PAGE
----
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Christmas Food Facts

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Hi All, I'm back with my "Christmas Food Facts"

Christmas just wouldn’t be Christmas without all those favourites on the table, but should we feel guilty about scoffing the lot??

Please find below some useful information about our,

“Traditional Christmas Fayre”

SMOKED SALMON: An excellent source of omega-3 essential fatty acids-good for heart health and only 142 calories per 100g portion. Also a good source of protein, with useful amounts of niacin, which help your body break down food for energy.

TURKEY: High in protein and low in fat-as long as you DON’T eat the SKIN! A 100g portion of light meat contains just 2g of fat, although the same sized portion of dark meat contains 4.1g of fat. Apart from protein, turkey is a rich source of niacin.

CRANBERRY SAUCE: Cranberries contain good amounts of vitamin C.

RED CABBAGE: Surprisingly high in calcium, which is essential for healthy bones and teeth and a good source of folate. And, like carrots, red cabbage also contains carotenes.

CARROTS: A rich source of beta-carotene, which your body makes into vitamin A, which is important for good eyesight and healthy skin. The darker in colour the carrot, the more beta-carotene it contains. Carrots are also high in potassium – needed to regulate fluid balance in the body – and, like most vegetables, are low in calories. Research shows that cooked carrots are beneficial for your health – cooking releases carotenoids, antioxidants that are thought to protect against cancer.

PARSNIPS: A good source of folate, Parsnips contain about twice as much fibre as an equivalent portion of carrots – and twice the number of calories, although they are still low-calorie, as long as you don’t add fat through roasting.

ROAST POTATOES: Roasting potatoes in oil piles on the calories, about twice as many as plainly boiled potatoes, but its Christmas after all. Thankfully potatoes are still low in saturated fat, if cooked in “VEGETABLE OIL”, and are a reasonable source of all sorts of nutrients including potassium and magnesium, as well as vitamin B6 and folate. Plus they contain reasonable amounts of fibre, an added bonus.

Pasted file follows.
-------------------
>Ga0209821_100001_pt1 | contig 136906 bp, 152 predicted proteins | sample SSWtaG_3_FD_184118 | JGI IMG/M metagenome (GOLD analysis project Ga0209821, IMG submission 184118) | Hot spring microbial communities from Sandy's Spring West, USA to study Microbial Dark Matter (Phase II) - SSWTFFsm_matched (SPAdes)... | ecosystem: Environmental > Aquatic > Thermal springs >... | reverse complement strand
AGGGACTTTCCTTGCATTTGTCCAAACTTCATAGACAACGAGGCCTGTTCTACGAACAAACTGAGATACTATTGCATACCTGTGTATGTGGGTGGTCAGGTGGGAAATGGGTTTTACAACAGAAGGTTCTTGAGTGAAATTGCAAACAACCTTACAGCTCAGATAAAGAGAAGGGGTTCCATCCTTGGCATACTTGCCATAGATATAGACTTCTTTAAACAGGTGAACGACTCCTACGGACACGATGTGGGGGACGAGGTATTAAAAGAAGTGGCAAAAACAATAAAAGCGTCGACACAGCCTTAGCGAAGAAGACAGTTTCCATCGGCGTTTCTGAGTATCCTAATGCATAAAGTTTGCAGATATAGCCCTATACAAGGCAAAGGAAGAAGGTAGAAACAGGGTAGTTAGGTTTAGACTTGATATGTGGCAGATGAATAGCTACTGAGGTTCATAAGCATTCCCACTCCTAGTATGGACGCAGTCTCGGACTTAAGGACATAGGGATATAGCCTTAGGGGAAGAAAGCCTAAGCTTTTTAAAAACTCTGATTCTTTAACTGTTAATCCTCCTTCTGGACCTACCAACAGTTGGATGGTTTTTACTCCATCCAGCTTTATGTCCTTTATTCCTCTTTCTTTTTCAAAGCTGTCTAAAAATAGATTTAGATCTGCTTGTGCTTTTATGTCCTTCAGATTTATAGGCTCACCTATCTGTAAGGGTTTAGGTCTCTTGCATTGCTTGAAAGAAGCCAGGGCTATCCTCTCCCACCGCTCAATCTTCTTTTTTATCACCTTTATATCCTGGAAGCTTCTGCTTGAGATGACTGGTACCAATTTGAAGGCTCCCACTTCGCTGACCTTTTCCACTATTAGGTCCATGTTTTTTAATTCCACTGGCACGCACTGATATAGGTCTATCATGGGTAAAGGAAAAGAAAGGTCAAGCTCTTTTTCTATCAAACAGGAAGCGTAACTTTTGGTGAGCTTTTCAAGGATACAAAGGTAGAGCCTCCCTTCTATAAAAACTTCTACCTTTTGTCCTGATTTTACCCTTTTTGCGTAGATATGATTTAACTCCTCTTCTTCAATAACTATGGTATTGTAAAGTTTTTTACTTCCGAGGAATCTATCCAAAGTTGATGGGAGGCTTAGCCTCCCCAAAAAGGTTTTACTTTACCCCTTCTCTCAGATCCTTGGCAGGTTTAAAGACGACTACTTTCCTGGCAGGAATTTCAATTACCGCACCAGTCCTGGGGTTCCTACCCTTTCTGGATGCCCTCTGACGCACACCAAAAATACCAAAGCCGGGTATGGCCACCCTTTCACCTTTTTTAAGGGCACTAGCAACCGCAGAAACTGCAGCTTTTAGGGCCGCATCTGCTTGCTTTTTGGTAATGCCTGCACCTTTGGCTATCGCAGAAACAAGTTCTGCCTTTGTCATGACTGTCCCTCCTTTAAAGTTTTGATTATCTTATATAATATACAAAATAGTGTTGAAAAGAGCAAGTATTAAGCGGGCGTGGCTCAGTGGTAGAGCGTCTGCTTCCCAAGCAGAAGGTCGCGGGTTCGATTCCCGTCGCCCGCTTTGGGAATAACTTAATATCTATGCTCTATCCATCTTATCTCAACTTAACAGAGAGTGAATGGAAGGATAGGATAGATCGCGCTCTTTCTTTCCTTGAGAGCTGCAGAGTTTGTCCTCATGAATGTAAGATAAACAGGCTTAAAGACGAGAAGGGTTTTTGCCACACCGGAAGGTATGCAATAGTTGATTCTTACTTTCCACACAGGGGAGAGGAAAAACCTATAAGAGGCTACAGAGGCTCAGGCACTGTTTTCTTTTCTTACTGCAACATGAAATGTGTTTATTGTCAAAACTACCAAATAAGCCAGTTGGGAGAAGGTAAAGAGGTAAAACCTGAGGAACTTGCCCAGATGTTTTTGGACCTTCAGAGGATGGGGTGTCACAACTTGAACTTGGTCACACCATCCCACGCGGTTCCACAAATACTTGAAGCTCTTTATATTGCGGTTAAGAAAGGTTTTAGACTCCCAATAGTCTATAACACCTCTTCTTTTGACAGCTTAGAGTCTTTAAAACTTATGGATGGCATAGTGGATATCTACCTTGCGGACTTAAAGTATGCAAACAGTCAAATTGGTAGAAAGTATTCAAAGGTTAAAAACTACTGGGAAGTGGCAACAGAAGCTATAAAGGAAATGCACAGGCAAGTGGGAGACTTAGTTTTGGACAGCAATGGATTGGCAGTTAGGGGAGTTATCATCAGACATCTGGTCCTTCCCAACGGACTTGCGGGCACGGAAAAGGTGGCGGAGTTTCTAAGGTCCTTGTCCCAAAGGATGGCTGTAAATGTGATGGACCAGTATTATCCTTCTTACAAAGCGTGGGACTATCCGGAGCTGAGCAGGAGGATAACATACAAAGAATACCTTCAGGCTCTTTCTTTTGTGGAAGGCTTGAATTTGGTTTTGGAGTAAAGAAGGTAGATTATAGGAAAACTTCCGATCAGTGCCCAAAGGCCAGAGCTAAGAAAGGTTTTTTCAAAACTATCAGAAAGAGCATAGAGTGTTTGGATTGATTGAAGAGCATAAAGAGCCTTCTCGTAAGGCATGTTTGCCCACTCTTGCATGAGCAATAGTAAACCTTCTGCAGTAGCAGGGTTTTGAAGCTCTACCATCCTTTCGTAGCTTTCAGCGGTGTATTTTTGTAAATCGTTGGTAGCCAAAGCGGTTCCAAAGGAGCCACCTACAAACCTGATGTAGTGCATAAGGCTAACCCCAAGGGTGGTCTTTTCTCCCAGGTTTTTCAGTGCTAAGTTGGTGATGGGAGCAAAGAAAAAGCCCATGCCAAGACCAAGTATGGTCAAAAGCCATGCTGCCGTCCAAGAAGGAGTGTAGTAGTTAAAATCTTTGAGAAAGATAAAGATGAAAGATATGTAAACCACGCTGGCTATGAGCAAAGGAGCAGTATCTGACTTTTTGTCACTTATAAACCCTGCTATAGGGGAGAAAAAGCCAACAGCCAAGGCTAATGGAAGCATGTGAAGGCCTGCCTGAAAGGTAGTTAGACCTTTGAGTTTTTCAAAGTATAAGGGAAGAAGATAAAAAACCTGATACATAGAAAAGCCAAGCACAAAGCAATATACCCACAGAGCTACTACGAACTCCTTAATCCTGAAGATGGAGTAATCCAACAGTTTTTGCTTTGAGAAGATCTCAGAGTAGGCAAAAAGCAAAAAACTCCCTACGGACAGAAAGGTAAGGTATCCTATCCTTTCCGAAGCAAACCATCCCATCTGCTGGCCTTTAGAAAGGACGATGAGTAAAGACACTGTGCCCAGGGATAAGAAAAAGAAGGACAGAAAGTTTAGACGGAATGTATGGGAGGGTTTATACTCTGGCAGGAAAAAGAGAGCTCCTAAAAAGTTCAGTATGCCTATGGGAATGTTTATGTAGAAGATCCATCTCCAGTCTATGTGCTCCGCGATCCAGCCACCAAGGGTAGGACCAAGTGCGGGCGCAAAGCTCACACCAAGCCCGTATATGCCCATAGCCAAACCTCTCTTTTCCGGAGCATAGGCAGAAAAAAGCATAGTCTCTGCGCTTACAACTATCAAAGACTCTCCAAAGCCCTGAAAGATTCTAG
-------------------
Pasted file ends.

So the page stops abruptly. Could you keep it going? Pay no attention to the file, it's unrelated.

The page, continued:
BRUSSELS SPROUTS: A rich source of folate and vitamin C. In fact, an average serving of nine sprouts provides about half your daily folate requirement – as well as reasonable quantities of vitamin B6 which is involved in the metabolism of amino acids, the formation of red blood cells and a healthy nervous system. Along with many green vegetables, Brussels sprouts also contain pigment known as lutein, which may stop blood vessels clogging up and so help prevent Strokes and Heart Disease – and they’re reasonably high in fibre.

MINCE PIES: It’s the pastry that piles on the saturated fat and calories – the more expensive the pies, the thinner the pastry and greater the fruit content. It’s best to buy a popular brand name. The dried fruit means there will be reasonable potassium content.

CHRISTMAS PUDDING: A lot of Christmas puddings, especially shop bought ones, are likely to be quite high in both saturated fats and calories, but dried fruit is full of potassium – and you can ease your conscience with the thought that a generous portion will also provide a reasonable amount of fibre and iron. But it pays to shop around – puddings with more nuts and fruit in them are likely to have a lower saturated fat content.

FRUIT: This is the best time of the year to find a range of citrus fruit – Satsuma’s and Tangerines are especially popular. All are rich in vitamin C.

DATES: High in carbohydrates and low fat, dates are a reasonable source of fibre, potassium and folate.

CHESTNUTS: Traditional at Christmas, chestnuts are ludicrously low in fat, containing just 2.7g per 100g, and are very low in saturated fat, so go wild!

STILTON: Contains about the same amount of fat than cheddar, but only half the calcium – but over twice as much folate. Full and medium fat cheese is high in calories, so if you’re trying to watch your weight, take a pragmatic approach, and avoid the biscuits too, if you can.

CHOCOLATE: Both milk and plain chocolate are high in fat and calories, but there are differences about which you might not have thought.

For instance, milk chocolate contains about five times as much more calcium and more riboflavin – yet another nutrient that extracts energy from food – while plain chocolate contains about twice as much magnesium as milk chocolate, and 50% more iron and niacin. Iron plays an important role in your body’s use of oxygen. More than half of the iron present in our bodies is in the form of haemoglobin, the oxygen-transporting red pigment in blood.

Hopefully that should help you, my next installment will be Vegetarian Information

Take Care All

Keith H

Fellow Stroke Survivor

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